Okay, back to the hammer-ons. In time guitarists extended the hammer-on technique to the right hand. It is believed that Tal Farlow, a brilliant jazz guitarist, was the first musician to incorporate the right hand in producing hammer-ons, which enhanced his already brilliant speed. Though the right hand hammer-on was developed in jazz, it was rock guitarists that most enthusiastically adopted the technique. Among rock’s most noted performers are Eddie Van Halen and Jennifer Batten. The notable exception to this rule is Stanley Jordan, who plays jazz, incorporating right and left hand hammer-ons.
Right and left hand hammer-on is a long bit of terminology, and musicians have grown comfortable calling the technique tapping. Tapping expanded the capabilities of the electric guitar. Guitarists could more easily play melodies while executing bass lines. And a guitarist could supercharge his lightning-fast lines into greased lightning super fast lines.
And yet ultimately the electric guitar is not designed to be played in a two-hand tapping technique. In the sixties guitarist Emmett Chapman had been tapping in his performances for some time when he started working on his Stick invention, an instrument designed specifically to be played by the two-handed tapping technique. As the instrument was to be electric and amplified, no acoustic chamber was needed, so thus the simple stick design. Chapman came up with an initial prototype of his idea around 1970. By 1974 he had released the Chapman Stick for production and sales. The year also saw his television debut with his invention on the game show “What’s My Line?”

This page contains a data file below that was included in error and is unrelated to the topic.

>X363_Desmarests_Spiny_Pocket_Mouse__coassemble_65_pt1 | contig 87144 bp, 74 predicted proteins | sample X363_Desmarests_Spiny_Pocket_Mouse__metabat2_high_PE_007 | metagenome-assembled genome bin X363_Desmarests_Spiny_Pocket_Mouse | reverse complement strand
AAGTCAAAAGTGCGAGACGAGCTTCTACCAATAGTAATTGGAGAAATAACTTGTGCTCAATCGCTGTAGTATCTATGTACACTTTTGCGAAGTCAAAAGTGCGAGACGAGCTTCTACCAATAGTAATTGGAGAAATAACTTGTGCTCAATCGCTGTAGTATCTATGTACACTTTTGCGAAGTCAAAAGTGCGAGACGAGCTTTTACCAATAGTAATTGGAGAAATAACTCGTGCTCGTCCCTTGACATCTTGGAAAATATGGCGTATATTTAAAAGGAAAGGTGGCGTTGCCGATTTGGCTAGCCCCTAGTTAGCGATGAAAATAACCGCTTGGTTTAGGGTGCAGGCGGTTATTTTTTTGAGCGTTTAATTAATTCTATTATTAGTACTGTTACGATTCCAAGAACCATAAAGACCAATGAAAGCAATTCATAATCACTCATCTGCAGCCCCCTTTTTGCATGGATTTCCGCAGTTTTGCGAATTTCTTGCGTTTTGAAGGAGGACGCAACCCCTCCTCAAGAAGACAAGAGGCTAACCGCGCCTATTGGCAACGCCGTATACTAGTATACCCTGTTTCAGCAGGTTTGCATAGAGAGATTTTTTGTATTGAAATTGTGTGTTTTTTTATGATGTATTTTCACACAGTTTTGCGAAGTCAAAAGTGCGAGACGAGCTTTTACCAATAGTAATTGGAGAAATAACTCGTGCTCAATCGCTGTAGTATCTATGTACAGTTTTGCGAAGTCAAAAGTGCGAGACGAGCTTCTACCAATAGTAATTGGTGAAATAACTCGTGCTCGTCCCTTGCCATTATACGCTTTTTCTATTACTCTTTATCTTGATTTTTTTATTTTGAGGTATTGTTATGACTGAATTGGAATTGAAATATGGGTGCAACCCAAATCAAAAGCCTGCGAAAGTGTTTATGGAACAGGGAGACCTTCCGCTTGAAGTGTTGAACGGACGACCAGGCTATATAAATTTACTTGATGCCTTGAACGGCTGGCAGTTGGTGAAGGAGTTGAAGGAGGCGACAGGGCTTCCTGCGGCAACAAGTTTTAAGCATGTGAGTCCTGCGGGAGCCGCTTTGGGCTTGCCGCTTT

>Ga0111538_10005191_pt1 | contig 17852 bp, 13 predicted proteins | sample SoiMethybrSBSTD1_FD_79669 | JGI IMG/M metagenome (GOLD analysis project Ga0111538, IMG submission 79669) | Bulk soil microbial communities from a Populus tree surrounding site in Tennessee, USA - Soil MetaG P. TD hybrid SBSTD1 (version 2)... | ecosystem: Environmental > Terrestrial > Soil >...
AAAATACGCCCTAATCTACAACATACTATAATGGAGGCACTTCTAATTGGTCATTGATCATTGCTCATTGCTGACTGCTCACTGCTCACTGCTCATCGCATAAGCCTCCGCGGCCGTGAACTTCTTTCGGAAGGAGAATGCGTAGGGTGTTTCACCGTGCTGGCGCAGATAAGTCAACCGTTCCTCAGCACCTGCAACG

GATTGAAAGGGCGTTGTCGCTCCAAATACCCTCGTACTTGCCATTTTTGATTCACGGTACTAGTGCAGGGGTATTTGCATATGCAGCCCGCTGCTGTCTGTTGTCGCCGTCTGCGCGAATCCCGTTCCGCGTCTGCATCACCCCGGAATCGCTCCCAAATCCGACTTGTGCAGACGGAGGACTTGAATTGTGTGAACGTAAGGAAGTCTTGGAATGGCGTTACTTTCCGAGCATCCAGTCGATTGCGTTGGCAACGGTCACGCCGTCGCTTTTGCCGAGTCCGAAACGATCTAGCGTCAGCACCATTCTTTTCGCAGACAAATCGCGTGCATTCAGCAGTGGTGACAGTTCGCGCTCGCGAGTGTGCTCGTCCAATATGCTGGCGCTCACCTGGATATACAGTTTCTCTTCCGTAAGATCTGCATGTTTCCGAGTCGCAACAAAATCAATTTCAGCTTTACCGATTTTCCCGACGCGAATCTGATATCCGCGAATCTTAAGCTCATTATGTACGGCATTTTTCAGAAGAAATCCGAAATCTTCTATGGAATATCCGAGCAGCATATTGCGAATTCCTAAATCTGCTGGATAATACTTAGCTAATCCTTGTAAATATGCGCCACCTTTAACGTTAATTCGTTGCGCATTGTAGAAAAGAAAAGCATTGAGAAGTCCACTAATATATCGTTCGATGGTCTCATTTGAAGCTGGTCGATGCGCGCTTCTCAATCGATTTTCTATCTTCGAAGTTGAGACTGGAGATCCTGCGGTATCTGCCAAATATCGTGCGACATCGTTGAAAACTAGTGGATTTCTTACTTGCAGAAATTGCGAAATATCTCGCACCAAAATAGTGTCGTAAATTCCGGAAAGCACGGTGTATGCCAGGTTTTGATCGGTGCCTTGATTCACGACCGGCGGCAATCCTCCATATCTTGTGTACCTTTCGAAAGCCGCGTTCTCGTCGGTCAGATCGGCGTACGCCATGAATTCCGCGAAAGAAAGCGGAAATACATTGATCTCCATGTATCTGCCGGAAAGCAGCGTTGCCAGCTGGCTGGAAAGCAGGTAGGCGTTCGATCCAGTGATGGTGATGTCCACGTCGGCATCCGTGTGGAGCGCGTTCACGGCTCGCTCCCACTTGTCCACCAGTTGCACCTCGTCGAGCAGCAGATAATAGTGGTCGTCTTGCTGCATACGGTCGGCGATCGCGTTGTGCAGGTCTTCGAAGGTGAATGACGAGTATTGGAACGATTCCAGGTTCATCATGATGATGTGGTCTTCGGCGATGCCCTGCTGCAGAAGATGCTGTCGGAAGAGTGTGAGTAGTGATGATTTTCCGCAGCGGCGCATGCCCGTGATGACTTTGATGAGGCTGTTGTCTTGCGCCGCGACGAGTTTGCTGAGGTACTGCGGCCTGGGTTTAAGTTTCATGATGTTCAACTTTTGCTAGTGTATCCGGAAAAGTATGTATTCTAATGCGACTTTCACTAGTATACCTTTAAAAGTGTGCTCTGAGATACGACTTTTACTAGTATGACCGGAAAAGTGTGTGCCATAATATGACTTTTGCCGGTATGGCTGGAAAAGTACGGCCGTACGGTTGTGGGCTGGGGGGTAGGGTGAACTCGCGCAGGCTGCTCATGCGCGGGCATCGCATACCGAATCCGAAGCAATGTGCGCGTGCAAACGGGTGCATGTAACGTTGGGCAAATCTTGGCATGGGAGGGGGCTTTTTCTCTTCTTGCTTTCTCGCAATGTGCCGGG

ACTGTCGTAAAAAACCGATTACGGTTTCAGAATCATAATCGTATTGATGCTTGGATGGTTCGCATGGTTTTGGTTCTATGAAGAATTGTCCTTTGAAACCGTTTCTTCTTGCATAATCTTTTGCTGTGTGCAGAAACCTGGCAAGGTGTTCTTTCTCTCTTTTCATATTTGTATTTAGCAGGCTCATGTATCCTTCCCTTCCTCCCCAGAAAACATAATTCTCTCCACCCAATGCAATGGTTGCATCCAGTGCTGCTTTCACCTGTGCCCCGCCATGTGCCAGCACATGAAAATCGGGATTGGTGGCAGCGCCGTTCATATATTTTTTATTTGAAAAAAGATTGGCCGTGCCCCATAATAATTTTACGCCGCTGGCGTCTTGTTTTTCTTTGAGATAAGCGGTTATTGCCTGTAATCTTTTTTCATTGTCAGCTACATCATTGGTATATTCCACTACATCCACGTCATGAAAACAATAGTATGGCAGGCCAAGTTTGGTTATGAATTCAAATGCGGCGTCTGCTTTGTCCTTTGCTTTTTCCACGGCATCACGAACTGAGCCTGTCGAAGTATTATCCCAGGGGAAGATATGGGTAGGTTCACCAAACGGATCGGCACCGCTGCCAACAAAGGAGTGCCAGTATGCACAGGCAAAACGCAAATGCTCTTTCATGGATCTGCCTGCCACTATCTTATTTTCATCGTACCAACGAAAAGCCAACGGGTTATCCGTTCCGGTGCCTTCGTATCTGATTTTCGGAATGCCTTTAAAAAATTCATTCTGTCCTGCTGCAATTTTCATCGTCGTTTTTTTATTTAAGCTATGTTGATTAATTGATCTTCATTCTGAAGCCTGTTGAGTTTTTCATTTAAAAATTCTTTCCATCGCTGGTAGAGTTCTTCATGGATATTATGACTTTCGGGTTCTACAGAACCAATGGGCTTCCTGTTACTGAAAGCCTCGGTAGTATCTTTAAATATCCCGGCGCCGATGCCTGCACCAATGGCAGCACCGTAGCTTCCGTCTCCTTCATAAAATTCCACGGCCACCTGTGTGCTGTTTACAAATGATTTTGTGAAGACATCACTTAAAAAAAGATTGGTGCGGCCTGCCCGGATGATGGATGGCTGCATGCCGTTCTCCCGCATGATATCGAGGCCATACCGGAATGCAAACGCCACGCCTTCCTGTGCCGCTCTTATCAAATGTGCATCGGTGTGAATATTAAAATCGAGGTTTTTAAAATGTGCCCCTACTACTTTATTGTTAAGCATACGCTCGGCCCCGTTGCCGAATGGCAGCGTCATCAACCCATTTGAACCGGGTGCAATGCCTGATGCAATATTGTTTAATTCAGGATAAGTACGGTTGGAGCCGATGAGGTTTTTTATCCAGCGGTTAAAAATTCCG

Sticks actually look like boards, boards with lots of frets all over them. They most commonly have 10 strings, five bass strings, and five that are in the higher registers. There are also eight-string models and even a 12-string model. The bass strings are usually tapped with the left hand and are tuned in fifths, like a cello. The higher register strings are tuned in fourths, like the guitar, and are usually tapped with the right hand. The stick is held in place by a strap over the musician’s shoulder and hangs at an angle to his body.
Well, we’ve been talking strings and guitars, but because the instrument lends itself to the performance of bass, chording, and melody, it is most often compared to keyboard instruments. The way they sound reminds me of harpsichords. Unlike harpsichords and pianos, however, Chapman Stick players can bend notes, like a guitarist. If you put Chapman Stick into a YouTube search, you’ll get plenty of videos of folks playing this new and unusual instrument.